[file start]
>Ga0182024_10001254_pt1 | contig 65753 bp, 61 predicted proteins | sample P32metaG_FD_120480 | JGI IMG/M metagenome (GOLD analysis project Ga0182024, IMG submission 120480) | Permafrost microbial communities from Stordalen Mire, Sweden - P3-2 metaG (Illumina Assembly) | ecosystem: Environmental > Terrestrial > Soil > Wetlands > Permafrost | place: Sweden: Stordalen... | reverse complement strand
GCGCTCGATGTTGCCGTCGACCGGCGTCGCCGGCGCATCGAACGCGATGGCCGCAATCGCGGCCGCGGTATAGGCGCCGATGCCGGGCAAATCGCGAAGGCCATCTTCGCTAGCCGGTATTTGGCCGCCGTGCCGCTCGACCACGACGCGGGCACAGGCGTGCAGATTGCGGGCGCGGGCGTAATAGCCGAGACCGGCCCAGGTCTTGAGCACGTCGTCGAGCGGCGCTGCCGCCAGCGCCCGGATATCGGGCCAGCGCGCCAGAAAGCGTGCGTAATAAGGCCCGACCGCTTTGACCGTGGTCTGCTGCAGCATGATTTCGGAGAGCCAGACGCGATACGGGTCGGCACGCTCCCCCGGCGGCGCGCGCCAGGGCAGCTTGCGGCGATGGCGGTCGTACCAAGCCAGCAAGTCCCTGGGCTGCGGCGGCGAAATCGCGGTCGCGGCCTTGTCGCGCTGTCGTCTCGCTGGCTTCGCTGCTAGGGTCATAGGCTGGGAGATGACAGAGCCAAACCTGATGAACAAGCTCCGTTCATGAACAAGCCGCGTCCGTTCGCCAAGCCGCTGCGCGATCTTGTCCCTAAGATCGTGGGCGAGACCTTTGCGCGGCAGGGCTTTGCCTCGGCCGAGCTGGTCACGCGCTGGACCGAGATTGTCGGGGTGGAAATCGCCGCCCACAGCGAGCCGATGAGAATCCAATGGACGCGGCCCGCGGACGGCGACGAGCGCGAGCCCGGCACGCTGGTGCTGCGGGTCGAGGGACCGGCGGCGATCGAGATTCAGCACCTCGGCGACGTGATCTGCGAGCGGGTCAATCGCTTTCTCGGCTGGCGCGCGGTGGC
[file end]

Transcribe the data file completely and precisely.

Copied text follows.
>Ga0182024_10001254_pt1 | contig 65753 bp, 61 predicted proteins | sample P32metaG_FD_120480 | JGI IMG/M metagenome (GOLD analysis project Ga0182024, IMG submission 120480) | Permafrost microbial communities from Stordalen Mire, Sweden - P3-2 metaG (Illumina Assembly) | ecosystem: Environmental > Terrestrial > Soil > Wetlands > Permafrost | place: Sweden: Stordalen... | reverse complement strand
GCGCTCGATGTTGCCGTCGACCGGCGTCGCCGGCGCATCGAACGCGATGGCCGCAATCGCGGCCGCGGTATAGGCGCCGATGCCGGGCAAATCGCGAAGGCCATCTTCGCTAGCCGGTATTTGGCCGCCGTGCCGCTCGACCACGACGCGGGCACAGGCGTGCAGATTGCGGGCGCGGGCGTAATAGCCGAGACCGGCCCAGGTCTTGAGCACGTCGTCGAGCGGCGCTGCCGCCAGCGCCCGGATATCGGGCCAGCGCGCCAGAAAGCGTGCGTAATAAGGCCCGACCGCTTTGACCGTGGTCTGCTGCAGCATGATTTCGGAGAGCCAGACGCGATACGGGTCGGCACGCTCCCCCGGCGGCGCGCGCCAGGGCAGCTTGCGGCGATGGCGGTCGTACCAAGCCAGCAAGTCCCTGGGCTGCGGCGGCGAAATCGCGGTCGCGGCCTTGTCGCGCTGTCGTCTCGCTGGCTTCGCTGCTAGGGTCATAGGCTGGGAGATGACAGAGCCAAACCTGATGAACAAGCTCCGTTCATGAACAAGCCGCGTCCGTTCGCCAAGCCGCTGCGCGATCTTGTCCCTAAGATCGTGGGCGAGACCTTTGCGCGGCAGGGCTTTGCCTCGGCCGAGCTGGTCACGCGCTGGACCGAGATTGTCGGGGTGGAAATCGCCGCCCACAGCGAGCCGATGAGAATCCAATGGACGCGGCCCGCGGACGGCGACGAGCGCGAGCCCGGCACGCTGGTGCTGCGGGTCGAGGGACCGGCGGCGATCGAGATTCAGCACCTCGGCGACGTGATCTGCGAGCGGGTCAATCGCTTTCTCGGCTGGCGCGCGGTGGC